pupillary membrane, iridohyaloid blood vessels, per- to conservative management. In one histopathologic
sistence of the posterior fetal fibrovascular sheath of series,86 58% were unilateral without associated ocular
the lens, a Mittendorf dot, a persistent vasa hyaloidea anomalies, 31% unilateral, with ocular anomalies,
propria and hyaloid artery, a Bergmeister’s papilla, and 11% were bilateral with ocular or systemic abnor-
congenital non-attachment of the retina, macular ab- malities. Systemic disease is so rare in unilateral PHPV
normalities, optic nerve hypoplasia and dysplasia, and that routine investigation is unnecessary, but in bilat-
malformations of the size and shape of the globe. eral cases isolated PHPV must be distinguished from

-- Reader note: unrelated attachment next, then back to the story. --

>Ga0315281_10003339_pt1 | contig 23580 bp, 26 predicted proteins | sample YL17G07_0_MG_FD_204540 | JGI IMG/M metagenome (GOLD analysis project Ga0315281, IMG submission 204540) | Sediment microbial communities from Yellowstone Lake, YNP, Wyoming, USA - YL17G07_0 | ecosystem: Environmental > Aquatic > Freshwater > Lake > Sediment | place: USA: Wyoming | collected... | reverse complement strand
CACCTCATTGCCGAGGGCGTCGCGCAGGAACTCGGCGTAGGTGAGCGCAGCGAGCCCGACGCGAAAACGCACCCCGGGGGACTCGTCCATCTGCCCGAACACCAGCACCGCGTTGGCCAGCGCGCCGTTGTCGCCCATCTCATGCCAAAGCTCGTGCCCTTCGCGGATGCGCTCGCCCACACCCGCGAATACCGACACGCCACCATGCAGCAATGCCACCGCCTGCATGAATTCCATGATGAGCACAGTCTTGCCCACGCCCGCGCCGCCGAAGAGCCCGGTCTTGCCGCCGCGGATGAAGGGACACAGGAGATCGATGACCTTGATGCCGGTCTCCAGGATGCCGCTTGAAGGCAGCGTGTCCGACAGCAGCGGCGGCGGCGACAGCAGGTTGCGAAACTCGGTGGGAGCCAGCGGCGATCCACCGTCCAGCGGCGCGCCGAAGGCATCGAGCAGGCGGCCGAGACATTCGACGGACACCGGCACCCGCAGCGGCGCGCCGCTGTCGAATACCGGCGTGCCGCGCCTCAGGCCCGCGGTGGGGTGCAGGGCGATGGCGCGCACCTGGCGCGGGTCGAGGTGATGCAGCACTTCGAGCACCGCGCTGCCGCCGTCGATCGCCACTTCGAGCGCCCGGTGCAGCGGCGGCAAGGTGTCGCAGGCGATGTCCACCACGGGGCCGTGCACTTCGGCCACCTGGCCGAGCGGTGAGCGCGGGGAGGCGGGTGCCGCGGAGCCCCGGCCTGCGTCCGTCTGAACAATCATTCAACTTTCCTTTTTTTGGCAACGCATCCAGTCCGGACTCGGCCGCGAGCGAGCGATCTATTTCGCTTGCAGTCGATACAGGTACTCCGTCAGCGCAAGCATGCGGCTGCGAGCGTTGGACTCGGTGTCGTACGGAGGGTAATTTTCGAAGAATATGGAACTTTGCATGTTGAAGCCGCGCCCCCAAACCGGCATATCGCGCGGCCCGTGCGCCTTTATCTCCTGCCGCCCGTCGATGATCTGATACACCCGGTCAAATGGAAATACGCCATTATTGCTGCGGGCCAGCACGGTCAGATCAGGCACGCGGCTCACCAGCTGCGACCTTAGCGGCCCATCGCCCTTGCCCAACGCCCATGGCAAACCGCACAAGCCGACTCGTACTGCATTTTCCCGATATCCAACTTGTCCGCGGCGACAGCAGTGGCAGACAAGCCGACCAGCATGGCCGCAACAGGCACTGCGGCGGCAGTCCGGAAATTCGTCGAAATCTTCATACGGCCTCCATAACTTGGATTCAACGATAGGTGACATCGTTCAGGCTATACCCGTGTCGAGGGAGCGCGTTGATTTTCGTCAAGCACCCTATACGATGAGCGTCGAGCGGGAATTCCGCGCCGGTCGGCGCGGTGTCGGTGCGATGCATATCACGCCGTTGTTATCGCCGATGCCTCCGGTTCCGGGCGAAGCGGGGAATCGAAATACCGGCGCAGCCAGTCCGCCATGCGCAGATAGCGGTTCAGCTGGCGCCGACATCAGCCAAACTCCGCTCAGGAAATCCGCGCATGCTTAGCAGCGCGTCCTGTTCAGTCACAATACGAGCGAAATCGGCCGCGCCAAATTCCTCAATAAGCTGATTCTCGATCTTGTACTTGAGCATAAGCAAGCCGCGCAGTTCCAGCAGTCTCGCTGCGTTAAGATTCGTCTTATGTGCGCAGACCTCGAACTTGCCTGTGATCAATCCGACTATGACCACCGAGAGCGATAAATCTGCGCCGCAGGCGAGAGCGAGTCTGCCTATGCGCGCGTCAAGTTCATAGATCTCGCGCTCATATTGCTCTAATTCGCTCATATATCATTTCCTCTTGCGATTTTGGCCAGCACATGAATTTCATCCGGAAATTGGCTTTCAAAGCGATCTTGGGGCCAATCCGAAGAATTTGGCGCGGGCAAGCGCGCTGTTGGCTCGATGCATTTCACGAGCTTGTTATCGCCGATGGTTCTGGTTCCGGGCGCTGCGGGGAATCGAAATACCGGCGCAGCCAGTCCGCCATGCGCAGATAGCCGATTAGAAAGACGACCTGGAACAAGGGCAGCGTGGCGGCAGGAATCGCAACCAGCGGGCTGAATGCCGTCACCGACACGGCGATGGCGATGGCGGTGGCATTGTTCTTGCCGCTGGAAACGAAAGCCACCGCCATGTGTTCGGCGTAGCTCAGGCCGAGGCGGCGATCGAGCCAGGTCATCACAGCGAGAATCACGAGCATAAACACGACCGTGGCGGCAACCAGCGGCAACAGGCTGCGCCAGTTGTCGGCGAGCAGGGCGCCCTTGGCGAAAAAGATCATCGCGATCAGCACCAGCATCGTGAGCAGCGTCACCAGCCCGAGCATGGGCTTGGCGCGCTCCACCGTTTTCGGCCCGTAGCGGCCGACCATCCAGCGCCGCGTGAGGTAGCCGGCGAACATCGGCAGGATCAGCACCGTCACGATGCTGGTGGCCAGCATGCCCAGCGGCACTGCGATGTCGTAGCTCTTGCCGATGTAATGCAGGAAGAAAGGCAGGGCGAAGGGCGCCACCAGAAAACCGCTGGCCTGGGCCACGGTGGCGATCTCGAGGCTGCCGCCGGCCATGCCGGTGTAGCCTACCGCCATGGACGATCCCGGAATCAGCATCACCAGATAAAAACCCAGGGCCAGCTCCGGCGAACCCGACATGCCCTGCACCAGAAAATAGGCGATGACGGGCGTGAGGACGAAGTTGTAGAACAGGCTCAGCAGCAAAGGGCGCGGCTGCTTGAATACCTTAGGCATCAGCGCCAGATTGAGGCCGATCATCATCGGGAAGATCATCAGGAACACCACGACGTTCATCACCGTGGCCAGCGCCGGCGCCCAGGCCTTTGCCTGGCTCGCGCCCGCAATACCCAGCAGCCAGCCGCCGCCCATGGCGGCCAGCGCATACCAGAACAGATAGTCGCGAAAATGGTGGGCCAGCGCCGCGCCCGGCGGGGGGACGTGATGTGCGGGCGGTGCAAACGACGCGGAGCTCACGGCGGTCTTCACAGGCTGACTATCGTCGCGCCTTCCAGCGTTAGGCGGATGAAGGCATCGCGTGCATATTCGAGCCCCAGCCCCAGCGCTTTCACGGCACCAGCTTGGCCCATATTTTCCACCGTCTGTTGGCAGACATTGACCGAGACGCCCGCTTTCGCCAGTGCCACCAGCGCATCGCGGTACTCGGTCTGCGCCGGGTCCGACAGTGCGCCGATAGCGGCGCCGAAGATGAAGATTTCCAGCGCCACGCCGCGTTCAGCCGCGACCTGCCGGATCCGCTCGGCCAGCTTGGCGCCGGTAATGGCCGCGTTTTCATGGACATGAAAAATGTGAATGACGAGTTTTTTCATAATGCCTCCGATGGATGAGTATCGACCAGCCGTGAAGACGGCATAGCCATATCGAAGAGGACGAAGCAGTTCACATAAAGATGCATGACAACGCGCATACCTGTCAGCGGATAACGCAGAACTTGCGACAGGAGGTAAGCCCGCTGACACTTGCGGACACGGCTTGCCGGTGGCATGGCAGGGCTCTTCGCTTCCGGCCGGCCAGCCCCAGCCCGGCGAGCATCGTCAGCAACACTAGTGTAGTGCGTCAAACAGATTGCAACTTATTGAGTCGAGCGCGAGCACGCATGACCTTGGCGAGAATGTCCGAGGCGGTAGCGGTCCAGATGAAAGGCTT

There is a membrane of very variable extent and the vitreoretinal dysplasias such as Norrie disease,
thickness behind, and usually inseparable from the Walker-Warburg syndrome,90 or others. In the past
lens that is attached via the apices of its scalloped mar- the main differential diagnosis was with retinoblas-
gins to the ciliary processes. The membrane itself is toma; now, with sophisticated ultrasound studies the
relatively avascular, but there are usually vessels that hallmark of the scalloped-edged membrane and
pass to the ciliary processes and the iris, with the hya- stretched ciliary processes in a micro-phalmic eye are
loid vascular system present to a variable degree.125 recognized.
The hyaloid vessels may be large but only very occa- The indications for surgery are threefold: first, to
sionally there is significant flow and leakage from this prevent the complications of glaucoma and hypo-
vessel may cause intralenticular haemorrhage116,129,130,213 tony, second for cosmesis, and third for vision. It is
(Figs. 21–24). known that, if treated as any other axial media opac-